The wound was dressed and the cow  given anti-biotics, de-wormed and sprayed with insect repellent to increase her chances of survival, before being released back into her herd.

TWT Ride 2018 DAY 2 - eland after vetinary treatment

While the helicopter and vet were on hand, Ant decided to capture the eland bull and translocate him to another breeding herd as it is important to introduce fresh genes.

TWT Ride 2018 - DAY 2 riders help translocate an eland bull.jpg

The riders were needed to help carry the anesthetized bull into the truck, which would transport him into a neighbouring area. Although sprayed for ticks, he was in excellent condition.

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Although cantering some of the way, it was dark by the time the riders returned to the lodge when they still had to pack for the days ahead. The plan was to rise early and ride out of the reserve and across the Waterberg, heading north-west towards the Palala River.

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You can get a feel for what it’s like to ride at speed through the African bush in this video:

Day 1 of The Waterberg Challenge Ride 2018

TWT Ride 2018 DAY 1 - Jessica taking on Save The Waterberg Rhino
An introductory talk from Jessica Babich of Save The Waterberg Rhino

The Waterberg Trust Challenge Ride 2018 began with a talk on Save The Waterberg Rhino who will receive 50% of funds raised on the ride to increase security in the area.

TWT Ride 2018 DAY 1 - 5 rhino sleeping.jpg

While the rhino themselves were resting under a tree, the riders gathered to embark on an afternoon ride across Ant’s Nest game reserve to gain an understanding of the area.

TWT Ride 2018 DAY 1 - riders having tea before setting out

The route was planned by Ant Baber, who would use his experience to lead the challenge ride over the next six days. Everyone had been in training, working on their fitness.

The horse managers at Ant’s Nest and Ant’s Hill had carefully chosen and prepared horses for each rider. They needed to be young and hardy enough to cope with the challenge.

Some riders had found vented hot-weather helmets and wore gloves to keep off the sun. Long-distance McClellen saddles were used with specialist neoprene numnas.

It was magical to be riding through the African bushveldt. Being high summer in South Africa, everything was green and the dams were filling after last year’s drought.

The riders soon came across a number of giraffe browsing on blooming acacia.

TWT Ride 2018 - DAY 1 Sarah with giraffe.jpg

A mature adult male giraffe was happy to let us get fairly close.

TWT Ride 2018 DAY 1 - Viv with giraffe.jpg

As the horses normally graze out on the reserve, the wild animals are used to their presence.

TWT Ride DAY 1 - Mary with three giraffe.jpg

We let the horses browse to reassure the wildlife that all was well.

TWT Ride 2018 DAY 1 - giraffe and riders

The riders moved on to see zebra, wildebeest, warthog and a variety of antelope.

Ant Baber was also able to show us his breeding herd of Cape buffalo that tend to prefer thick bush.

This would normally be a rare sighting but the animals were peaceful and behaved naturally.

TWT Ride 2018 DAY 1 - Ant showing Pip buffalo.jpg

We then picked up speed and managed to cover quite a bit of ground.

TWT Ride 2018 DAY 1 - Sarah and Mary riding in evening light.jpg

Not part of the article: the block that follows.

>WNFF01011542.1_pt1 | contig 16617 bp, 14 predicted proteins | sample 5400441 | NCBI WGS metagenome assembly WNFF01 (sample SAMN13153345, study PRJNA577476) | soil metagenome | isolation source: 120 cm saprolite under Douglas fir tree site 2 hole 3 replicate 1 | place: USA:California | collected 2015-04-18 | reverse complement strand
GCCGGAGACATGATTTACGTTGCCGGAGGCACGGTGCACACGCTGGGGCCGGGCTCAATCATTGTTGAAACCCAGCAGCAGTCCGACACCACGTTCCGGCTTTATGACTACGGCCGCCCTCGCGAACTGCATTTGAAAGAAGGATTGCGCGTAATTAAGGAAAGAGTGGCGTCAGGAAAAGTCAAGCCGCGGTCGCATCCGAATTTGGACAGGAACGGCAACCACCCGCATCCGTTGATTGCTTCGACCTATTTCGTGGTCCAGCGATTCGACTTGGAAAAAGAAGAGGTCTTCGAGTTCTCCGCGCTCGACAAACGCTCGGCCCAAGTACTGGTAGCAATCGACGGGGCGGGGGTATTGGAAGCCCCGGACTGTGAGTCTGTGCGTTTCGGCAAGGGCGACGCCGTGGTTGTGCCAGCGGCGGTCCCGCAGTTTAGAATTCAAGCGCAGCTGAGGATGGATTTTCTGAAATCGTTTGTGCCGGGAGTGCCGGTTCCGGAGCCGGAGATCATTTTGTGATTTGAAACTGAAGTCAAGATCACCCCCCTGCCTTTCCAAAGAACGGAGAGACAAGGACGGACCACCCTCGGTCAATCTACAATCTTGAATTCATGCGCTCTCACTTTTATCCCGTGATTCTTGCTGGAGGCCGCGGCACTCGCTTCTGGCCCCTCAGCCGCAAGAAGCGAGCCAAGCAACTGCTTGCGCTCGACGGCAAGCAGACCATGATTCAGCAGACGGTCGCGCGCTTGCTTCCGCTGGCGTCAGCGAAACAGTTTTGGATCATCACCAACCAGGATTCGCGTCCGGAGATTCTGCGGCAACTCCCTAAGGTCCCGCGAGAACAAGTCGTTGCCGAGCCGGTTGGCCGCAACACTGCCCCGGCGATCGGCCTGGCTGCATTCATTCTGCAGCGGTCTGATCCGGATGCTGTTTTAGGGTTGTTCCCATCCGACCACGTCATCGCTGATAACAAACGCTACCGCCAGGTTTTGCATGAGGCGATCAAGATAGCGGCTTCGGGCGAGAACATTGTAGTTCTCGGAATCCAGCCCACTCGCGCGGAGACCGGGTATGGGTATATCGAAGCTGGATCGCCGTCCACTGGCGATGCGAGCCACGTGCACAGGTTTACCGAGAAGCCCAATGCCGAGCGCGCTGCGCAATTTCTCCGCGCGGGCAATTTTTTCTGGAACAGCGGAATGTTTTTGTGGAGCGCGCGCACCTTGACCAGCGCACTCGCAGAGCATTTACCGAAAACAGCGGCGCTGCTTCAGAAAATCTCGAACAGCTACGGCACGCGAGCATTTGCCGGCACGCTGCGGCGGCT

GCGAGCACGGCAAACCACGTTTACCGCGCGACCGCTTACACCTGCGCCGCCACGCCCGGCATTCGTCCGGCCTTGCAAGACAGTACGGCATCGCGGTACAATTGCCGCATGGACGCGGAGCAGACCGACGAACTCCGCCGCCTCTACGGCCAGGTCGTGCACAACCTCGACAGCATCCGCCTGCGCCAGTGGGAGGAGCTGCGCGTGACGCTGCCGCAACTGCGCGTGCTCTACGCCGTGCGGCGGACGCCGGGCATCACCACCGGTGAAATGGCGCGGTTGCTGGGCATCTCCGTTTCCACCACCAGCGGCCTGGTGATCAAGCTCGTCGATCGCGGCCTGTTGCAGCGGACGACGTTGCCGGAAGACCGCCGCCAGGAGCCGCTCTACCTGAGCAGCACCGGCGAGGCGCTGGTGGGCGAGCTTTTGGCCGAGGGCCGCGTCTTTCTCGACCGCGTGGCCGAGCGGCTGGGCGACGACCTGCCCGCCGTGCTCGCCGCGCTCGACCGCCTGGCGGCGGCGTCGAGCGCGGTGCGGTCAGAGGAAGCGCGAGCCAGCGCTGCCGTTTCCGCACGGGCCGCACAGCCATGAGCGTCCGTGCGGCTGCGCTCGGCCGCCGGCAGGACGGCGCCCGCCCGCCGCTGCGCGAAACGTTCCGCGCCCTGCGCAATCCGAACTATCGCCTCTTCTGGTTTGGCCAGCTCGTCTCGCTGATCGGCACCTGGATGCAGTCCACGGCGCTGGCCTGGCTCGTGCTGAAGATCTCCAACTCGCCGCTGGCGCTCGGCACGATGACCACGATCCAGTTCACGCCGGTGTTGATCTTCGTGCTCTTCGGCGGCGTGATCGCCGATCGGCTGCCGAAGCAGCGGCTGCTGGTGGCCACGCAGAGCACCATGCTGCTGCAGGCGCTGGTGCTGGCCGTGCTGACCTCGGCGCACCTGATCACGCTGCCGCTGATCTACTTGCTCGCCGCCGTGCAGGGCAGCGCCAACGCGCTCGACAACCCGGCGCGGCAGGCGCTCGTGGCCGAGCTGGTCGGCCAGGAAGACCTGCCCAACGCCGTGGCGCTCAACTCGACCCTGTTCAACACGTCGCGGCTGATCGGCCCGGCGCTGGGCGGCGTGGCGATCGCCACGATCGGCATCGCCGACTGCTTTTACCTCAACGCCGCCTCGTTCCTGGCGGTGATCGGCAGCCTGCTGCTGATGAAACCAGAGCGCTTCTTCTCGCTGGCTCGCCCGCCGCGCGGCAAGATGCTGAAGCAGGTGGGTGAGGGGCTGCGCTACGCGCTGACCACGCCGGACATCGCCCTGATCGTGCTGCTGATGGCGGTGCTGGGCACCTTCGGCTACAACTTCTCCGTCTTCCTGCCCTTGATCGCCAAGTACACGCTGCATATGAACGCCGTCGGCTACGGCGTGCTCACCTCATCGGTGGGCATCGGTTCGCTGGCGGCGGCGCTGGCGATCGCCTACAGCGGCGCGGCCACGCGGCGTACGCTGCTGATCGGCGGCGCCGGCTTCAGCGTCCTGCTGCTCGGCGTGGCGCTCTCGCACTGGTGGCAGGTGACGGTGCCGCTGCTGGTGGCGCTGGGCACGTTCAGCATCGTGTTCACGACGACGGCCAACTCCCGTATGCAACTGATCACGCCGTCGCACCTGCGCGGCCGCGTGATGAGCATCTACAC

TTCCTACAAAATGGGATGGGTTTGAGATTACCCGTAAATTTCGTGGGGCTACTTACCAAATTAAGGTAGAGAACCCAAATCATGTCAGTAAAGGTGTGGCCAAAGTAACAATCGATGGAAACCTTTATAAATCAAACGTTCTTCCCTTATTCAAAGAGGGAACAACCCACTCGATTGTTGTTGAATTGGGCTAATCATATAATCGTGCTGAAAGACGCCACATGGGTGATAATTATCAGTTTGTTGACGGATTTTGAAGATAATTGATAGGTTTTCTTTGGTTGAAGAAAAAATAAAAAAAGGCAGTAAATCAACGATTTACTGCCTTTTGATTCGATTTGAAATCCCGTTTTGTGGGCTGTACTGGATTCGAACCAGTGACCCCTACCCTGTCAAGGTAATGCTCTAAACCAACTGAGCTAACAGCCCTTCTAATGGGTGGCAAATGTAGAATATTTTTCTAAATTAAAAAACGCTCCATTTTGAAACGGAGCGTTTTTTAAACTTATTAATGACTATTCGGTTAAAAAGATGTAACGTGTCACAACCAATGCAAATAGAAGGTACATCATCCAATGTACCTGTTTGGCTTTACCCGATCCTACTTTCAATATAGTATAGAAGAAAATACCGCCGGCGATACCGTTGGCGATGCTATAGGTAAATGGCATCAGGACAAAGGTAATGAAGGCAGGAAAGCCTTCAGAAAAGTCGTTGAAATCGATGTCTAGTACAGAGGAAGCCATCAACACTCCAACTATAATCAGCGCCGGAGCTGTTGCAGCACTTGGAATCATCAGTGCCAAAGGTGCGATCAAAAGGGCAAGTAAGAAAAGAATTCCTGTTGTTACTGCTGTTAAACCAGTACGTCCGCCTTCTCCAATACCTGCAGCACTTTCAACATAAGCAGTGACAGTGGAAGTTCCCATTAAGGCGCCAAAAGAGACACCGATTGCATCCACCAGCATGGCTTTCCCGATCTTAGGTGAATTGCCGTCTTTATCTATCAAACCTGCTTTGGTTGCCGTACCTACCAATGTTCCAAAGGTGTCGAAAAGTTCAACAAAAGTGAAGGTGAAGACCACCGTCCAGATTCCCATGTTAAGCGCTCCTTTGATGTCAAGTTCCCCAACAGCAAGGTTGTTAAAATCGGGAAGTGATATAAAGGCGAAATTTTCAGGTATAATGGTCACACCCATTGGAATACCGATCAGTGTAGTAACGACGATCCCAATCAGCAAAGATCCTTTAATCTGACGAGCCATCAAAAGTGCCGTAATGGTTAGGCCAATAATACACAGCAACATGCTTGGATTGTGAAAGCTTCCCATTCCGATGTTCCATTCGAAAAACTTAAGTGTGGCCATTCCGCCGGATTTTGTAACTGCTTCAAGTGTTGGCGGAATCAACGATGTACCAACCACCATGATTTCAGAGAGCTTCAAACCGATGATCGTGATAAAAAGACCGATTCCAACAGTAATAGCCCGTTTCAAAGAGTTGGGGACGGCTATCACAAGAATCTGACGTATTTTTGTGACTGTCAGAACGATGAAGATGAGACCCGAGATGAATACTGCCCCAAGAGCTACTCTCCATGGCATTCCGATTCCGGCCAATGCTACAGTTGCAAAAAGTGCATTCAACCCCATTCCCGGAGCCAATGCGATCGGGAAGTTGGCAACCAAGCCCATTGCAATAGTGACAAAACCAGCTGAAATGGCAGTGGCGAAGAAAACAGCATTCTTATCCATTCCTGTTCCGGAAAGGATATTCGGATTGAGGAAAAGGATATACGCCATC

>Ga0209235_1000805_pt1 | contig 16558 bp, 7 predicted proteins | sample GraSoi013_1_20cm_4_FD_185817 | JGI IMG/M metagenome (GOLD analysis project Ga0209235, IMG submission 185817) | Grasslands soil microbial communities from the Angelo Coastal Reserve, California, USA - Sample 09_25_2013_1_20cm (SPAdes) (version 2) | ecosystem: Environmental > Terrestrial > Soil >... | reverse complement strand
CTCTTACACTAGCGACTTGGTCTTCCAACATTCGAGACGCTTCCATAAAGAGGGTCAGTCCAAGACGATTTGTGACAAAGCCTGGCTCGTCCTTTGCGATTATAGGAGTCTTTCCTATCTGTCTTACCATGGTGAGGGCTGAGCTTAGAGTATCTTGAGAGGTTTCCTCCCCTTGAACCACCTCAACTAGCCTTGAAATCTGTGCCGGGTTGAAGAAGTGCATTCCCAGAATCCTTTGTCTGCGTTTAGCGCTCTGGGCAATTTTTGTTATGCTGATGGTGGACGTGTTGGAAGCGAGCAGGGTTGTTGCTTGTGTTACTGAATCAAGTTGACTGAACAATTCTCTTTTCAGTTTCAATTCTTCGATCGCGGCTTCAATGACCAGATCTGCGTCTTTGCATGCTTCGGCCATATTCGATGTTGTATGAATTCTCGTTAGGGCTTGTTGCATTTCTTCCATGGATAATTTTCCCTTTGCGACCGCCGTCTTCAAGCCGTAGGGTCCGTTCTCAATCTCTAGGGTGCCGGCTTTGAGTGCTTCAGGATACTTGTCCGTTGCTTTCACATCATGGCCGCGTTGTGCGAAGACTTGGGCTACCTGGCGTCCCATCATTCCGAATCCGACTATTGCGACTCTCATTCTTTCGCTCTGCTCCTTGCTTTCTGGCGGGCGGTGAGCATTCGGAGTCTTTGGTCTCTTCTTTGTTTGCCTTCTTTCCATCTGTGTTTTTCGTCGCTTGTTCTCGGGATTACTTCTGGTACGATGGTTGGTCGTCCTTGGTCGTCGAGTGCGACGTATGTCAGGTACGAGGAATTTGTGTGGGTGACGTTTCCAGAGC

It was not a hard ride but we learnt a great deal and got used to dodging thorn trees.

Riders ended up gathering at Ant Baber’s house to as the sun went down to learn more about Save The Waterberg Rhino and the anti-poaching initiatives currently in place.

Here they could observe a number of white rhino who arrived with a few warthog in tow.

It was an opportunity to met some of the armed security guards who watch over the rhino around the clock and are in contact with the South African police.

TWT Ride 2018 DAY 1 - Sophie with armed guards at Ant's house.jpg

The Waterberg Trust Challenge Ride 2018 proves a great success

 

Sophie Neville on the waterberg Trust Challenge Horse Ride 2018

‘It was demanding but the greatest fun.’

Fifteen riders crossed seven different game reserves in six days, covering 187kms while learning about Save The Waterberg Rhino and visiting community projects that benefit young people in the Limpopo Province of South Africa.

The Waterberg Trust Challenge Ride 2018 ~The Waterberg Trust Challenge Horse Ride 2018~

The ride began at Ant’s Nest game reserve where team members from the United Kingdom and Bermuda learnt about Save The Waterberg Rhino.

~Rhino walking up to riders gathered on the plains at Ant’s Nest~

The challenge ride was led by Ant Baber whose family have lived in the Waterberg for five generations. He has spent the last twenty-one years re-introducing wildlife to the area.

~Ant Baber~

Today, white rhino, giraffe, buffalo, warthog, baboon, zebra, wildebeest, eland, kudu, nyala, impala, blesbok, a variety of other antelope can be spotted from horseback.

 ~TWT riders observing zebra on Ant’s Hill game reserve~

January proved a good time of year for there were many newborn animals.

We were able to observe breeding groups of rare species such as sable and roan antelope.

Sable antelope at Ant's Nest

The riders helped to capture a sick eland so it could receive treatment from a game vet.

The game vet ministering to an injured eland on Ant's Nest~A sick eland cow receiving veterinary treatment~

We learnt more about the area while traversing six other game reserves.

The Waterberg Trust Challenge Ride crossing Lindani game reserve in 2018~TWT Riders crossing Lindani game reserve~

~Observing young giraffe from horseback on Lindani~

We saw golden wildebeest, red heartebeest, vervet monkeys, ostrich, black-backed jackal, bushbuck, oryx and waterbuck as well as species we’d seen previously.